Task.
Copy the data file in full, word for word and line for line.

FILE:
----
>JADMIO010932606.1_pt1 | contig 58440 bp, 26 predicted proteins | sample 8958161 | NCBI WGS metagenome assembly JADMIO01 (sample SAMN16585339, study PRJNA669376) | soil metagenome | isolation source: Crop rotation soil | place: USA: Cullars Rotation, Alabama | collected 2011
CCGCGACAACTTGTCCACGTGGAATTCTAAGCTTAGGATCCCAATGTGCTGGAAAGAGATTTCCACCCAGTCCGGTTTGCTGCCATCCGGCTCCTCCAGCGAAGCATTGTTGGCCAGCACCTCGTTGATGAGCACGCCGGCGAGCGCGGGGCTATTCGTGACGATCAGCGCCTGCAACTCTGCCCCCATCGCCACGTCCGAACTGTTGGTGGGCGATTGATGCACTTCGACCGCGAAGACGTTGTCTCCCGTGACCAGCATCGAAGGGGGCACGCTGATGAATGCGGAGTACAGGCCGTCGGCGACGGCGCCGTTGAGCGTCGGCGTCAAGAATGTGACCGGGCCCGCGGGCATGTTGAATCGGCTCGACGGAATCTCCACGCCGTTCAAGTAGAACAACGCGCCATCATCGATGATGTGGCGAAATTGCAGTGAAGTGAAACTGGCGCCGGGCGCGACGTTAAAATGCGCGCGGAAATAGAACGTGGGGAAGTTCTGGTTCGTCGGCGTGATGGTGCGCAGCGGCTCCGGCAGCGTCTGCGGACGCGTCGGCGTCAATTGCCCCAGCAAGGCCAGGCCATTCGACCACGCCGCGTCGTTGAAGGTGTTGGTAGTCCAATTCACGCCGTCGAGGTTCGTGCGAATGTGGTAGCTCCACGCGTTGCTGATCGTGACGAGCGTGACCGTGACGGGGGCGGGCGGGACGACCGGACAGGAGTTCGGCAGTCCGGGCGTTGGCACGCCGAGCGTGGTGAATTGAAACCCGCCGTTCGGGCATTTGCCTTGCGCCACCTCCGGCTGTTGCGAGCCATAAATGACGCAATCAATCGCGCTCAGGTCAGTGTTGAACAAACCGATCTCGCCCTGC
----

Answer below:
>JADMIO010932606.1_pt1 | contig 58440 bp, 26 predicted proteins | sample 8958161 | NCBI WGS metagenome assembly JADMIO01 (sample SAMN16585339, study PRJNA669376) | soil metagenome | isolation source: Crop rotation soil | place: USA: Cullars Rotation, Alabama | collected 2011
CCGCGACAACTTGTCCACGTGGAATTCTAAGCTTAGGATCCCAATGTGCTGGAAAGAGATTTCCACCCAGTCCGGTTTGCTGCCATCCGGCTCCTCCAGCGAAGCATTGTTGGCCAGCACCTCGTTGATGAGCACGCCGGCGAGCGCGGGGCTATTCGTGACGATCAGCGCCTGCAACTCTGCCCCCATCGCCACGTCCGAACTGTTGGTGGGCGATTGATGCACTTCGACCGCGAAGACGTTGTCTCCCGTGACCAGCATCGAAGGGGGCACGCTGATGAATGCGGAGTACAGGCCGTCGGCGACGGCGCCGTTGAGCGTCGGCGTCAAGAATGTGACCGGGCCCGCGGGCATGTTGAATCGGCTCGACGGAATCTCCACGCCGTTCAAGTAGAACAACGCGCCATCATCGATGATGTGGCGAAATTGCAGTGAAGTGAAACTGGCGCCGGGCGCGACGTTAAAATGCGCGCGGAAATAGAACGTGGGGAAGTTCTGGTTCGTCGGCGTGATGGTGCGCAGCGGCTCCGGCAGCGTCTGCGGACGCGTCGGCGTCAATTGCCCCAGCAAGGCCAGGCCATTCGACCACGCCGCGTCGTTGAAGGTGTTGGTAGTCCAATTCACGCCGTCGAGGTTCGTGCGAATGTGGTAGCTCCACGCGTTGCTGATCGTGACGAGCGTGACCGTGACGGGGGCGGGCGGGACGACCGGACAGGAGTTCGGCAGTCCGGGCGTTGGCACGCCGAGCGTGGTGAATTGAAACCCGCCGTTCGGGCATTTGCCTTGCGCCACCTCCGGCTGTTGCGAGCCATAAATGACGCAATCAATCGCGCTCAGGTCAGTGTTGAACAAACCGATCTCGCCCTGC